Enjoying the program: Jay Hunt of Allied Fire & Security gives the thumbs up to business training
Photo credit: Peter Harlick, Security Dealer
On the morning of Thursday, June 14, 2007, the NBFAA went to jail; they even were put into a padded cell.
Ok, let me rephrase, "going to jail" was the kick-off event for the NBFAA Business Focus conference in Indianapolis, a two-day conference focusing on hands-on examination of what it takes to grow a firm in the security business. The conference was hosted at the University Place Conference Center and Hotel on the campus of Indiana University Purdue University at Indiana, or IUPUI for short.
Members were spread from around the country, Georgia to California, and ranged from firms commercial fire firms to residential alarm providers, to all-in-one shops that did everything from locksmithing to high-end integration,
For the kick-off, attending members enjoyed a tour of the Marion County Processing Center, the jail that handles the "drunk tank" and processing of arrestees. It's not the long-term lockdown facility; rather this is the high-volume processing center for people before being release on bail or attending court.
For the tour, we were met by Captain John Shaw and Lt. Smith from the sheriff's department of Marion County, Indiana. Shaw and Smith gave us a guided tour of the facility, which opened Aug. 24, 2004, and which 55,000 prisoners a year â€“ about 150 criminals or suspected criminals per day. This place is busy! It serves every arrest in Marion County, where the city of Indianapolis sits.
While touring the command center we watched as the officer on duty listened and recognized the voices of other guards calling in for actions like opening cells, doors to secure areas and exterior parking lots. Other cameras (there were probably 100+ on the system) viewed padded cells that housed high risk inmates, such as those on suicide watch. A third of those processed were picked up on alcohol-related driving incidents, auto theft, warrants, etc.
The processing center is open 24 hours a day and the court in the facility is open 20 hours each day hearing and trying cases. Guards report to work on a 12-hour basis. In regards to their security system, Captain Shaw's only regret was not getting the ability to record audio from every video location. Prosecutors often ask for the audio to accompany the video from incidents that occur in the center.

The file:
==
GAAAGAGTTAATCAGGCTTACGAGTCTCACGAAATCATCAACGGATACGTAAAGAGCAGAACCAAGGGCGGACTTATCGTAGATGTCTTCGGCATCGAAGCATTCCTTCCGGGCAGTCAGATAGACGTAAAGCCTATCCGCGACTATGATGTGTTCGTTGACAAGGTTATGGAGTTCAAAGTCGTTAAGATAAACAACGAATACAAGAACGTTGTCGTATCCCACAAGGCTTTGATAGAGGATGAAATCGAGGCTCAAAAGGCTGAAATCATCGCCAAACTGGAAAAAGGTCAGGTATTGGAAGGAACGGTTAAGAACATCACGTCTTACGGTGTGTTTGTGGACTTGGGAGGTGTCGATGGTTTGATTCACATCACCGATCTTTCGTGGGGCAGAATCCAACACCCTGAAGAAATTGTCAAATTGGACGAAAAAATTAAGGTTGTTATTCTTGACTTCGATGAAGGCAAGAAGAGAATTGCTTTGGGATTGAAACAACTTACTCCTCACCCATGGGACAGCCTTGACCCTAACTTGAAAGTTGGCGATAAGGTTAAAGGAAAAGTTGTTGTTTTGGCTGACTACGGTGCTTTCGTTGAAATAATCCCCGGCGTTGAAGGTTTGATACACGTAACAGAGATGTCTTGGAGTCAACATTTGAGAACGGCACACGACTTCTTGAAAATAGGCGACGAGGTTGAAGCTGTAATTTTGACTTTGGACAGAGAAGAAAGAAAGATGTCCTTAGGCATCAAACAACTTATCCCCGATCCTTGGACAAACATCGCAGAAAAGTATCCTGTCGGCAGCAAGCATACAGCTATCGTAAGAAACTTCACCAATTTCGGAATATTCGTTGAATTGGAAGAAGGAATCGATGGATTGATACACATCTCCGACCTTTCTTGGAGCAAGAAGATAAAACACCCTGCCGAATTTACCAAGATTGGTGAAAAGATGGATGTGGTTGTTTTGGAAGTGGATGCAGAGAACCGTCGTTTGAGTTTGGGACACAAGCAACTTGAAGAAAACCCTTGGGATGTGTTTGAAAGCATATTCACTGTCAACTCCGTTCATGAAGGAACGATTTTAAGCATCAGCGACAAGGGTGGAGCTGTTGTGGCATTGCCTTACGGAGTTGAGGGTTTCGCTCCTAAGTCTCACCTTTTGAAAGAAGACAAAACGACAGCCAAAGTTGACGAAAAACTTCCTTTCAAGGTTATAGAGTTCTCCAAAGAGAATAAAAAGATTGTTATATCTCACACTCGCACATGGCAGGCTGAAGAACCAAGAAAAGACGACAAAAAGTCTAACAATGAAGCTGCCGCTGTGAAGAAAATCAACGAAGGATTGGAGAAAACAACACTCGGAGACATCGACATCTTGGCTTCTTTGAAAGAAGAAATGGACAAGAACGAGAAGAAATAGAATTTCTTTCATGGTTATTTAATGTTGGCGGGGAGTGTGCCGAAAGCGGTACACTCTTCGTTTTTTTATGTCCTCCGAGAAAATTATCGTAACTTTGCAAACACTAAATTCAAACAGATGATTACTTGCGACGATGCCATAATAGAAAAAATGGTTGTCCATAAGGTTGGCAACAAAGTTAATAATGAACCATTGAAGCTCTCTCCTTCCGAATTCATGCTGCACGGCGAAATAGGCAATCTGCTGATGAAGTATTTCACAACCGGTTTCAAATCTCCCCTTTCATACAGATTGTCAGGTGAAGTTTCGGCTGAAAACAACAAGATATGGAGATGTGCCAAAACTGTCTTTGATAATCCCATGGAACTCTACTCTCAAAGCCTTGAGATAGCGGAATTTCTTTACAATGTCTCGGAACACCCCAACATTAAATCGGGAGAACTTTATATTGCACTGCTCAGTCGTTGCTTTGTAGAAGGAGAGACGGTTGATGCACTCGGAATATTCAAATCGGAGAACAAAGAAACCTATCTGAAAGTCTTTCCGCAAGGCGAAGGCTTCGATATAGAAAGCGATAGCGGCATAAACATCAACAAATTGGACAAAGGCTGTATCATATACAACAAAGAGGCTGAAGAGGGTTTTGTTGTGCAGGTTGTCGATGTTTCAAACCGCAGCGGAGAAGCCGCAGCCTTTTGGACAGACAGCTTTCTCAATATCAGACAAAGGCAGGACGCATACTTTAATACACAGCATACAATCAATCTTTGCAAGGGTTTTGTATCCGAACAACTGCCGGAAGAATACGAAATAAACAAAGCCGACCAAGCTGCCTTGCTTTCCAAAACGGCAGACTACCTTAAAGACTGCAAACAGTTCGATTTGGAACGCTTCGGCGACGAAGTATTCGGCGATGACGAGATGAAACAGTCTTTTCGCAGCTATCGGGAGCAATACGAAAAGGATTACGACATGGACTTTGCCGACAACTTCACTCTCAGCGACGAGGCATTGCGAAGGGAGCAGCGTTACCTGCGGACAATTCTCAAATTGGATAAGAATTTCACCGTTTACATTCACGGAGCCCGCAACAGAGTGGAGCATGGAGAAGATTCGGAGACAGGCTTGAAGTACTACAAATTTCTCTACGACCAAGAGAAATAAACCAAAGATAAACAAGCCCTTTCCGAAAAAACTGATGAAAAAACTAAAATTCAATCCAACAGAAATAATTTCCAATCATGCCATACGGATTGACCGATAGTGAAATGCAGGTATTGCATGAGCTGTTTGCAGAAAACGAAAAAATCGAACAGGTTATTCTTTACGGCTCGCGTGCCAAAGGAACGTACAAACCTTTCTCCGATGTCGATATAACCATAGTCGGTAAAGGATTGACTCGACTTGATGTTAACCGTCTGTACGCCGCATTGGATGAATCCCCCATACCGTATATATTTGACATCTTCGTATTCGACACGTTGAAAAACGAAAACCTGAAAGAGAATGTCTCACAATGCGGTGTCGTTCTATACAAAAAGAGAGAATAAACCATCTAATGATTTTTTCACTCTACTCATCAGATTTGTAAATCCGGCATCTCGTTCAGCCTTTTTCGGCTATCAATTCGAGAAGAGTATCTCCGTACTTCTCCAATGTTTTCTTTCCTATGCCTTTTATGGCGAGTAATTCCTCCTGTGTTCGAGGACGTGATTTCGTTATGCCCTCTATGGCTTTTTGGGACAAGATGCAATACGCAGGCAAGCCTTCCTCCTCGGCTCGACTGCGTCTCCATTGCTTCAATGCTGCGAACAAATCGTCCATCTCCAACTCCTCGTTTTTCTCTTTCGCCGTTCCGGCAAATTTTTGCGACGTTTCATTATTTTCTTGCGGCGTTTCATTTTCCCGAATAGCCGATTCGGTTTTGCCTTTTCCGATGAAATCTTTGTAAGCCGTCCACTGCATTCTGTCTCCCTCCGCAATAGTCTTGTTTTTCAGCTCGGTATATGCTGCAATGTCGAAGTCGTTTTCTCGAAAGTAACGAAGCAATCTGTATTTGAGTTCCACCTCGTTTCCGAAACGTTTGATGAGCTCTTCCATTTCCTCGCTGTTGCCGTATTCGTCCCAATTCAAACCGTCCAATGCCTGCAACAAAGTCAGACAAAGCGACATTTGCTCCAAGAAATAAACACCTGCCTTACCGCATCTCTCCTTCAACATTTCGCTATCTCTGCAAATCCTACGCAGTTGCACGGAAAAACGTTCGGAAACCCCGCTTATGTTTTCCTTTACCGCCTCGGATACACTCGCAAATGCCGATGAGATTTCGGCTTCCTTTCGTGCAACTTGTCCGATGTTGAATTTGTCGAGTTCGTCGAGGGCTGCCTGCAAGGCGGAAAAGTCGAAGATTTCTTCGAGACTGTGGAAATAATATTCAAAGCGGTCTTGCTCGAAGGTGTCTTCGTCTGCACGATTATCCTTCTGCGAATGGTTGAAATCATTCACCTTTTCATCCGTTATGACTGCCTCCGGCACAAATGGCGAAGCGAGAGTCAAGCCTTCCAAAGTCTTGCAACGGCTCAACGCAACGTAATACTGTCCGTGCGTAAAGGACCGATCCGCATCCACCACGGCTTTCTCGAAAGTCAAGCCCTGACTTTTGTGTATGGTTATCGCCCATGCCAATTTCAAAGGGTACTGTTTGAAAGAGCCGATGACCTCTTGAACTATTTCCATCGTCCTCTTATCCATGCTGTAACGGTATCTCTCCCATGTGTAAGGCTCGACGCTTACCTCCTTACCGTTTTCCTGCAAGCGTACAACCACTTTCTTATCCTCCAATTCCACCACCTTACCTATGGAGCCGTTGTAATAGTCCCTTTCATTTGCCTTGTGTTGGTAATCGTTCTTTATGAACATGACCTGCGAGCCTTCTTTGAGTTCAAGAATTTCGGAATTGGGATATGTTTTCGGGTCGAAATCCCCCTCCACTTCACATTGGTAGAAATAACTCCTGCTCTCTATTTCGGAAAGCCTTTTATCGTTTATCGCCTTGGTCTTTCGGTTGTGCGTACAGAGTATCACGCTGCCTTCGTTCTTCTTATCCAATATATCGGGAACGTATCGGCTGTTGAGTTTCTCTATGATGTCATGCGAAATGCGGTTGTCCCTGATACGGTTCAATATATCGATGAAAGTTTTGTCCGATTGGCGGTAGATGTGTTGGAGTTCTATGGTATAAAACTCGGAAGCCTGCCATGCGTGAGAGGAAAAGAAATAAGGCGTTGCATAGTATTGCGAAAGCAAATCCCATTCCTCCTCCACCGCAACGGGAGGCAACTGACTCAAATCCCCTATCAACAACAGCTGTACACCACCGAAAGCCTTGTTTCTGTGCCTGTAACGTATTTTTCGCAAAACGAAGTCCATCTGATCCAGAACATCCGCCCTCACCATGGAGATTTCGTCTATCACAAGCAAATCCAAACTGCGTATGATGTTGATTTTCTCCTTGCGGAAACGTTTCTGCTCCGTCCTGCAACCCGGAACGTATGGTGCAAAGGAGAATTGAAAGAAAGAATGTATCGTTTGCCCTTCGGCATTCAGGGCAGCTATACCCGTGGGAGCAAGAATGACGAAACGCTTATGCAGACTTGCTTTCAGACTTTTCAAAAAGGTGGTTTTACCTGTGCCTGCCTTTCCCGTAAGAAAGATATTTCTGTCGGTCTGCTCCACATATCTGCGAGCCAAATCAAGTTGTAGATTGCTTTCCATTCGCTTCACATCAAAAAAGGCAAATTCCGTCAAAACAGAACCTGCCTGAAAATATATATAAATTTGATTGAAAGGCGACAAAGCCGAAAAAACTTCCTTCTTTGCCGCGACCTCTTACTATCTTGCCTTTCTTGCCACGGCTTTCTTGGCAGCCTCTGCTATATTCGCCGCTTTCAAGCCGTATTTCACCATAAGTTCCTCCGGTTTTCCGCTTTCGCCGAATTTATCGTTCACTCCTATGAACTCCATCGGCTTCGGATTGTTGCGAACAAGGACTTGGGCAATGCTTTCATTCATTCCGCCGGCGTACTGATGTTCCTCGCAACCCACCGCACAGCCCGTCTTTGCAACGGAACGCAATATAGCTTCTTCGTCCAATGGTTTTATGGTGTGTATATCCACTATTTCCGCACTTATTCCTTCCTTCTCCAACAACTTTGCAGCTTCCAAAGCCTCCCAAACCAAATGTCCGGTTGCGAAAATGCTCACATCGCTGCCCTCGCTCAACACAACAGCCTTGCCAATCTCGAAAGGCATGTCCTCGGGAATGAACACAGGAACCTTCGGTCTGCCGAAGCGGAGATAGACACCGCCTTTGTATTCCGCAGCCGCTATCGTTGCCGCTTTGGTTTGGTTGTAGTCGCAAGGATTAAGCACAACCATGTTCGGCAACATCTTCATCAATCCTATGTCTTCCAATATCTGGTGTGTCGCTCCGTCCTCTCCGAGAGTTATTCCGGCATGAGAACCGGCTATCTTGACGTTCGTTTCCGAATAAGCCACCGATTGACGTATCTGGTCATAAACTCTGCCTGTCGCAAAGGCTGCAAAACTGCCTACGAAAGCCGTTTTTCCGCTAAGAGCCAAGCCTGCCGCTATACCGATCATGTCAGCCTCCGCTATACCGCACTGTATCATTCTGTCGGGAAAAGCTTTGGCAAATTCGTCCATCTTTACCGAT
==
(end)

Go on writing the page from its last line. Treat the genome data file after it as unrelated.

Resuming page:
"In our business what is said is very important," said Cpt. Shaw. "For example, in our search room you can hear a pin drop."
Some of the products seen while on tour were access control readers by HID, finger print scanners by Identix and video and access control software by Bosch. The system was serviced by Stanley subsidiary Integrator.com, an integration firm specializing in correctional facilities.
After a quick lunch the sessions began with world renowned public and motivational speaker Bob Harris. Bob is the, managing director of Attrition Busters and former alarm and security company owner. Bob made for the perfect starter, his energetic personality, comedic behavior and sometimes auctioneer-like presentation skills kept and held the attention of a packed room full of NBFAA members from Georgia, North Carolina, New York, California and more. Bob's presentation on frontline customer service was followed by Cathy Rempel of The Summit Group, a business sales consulting firm. Both Harris and Rempel dug their nails into the marketing and customer service know-how that good dealers and integrators need. Business focused programs continue today (Friday), with speakers like Dan Dunkel (very well-received on the topic of convergence), Keith Davis and others hitting more topics in business management and growth.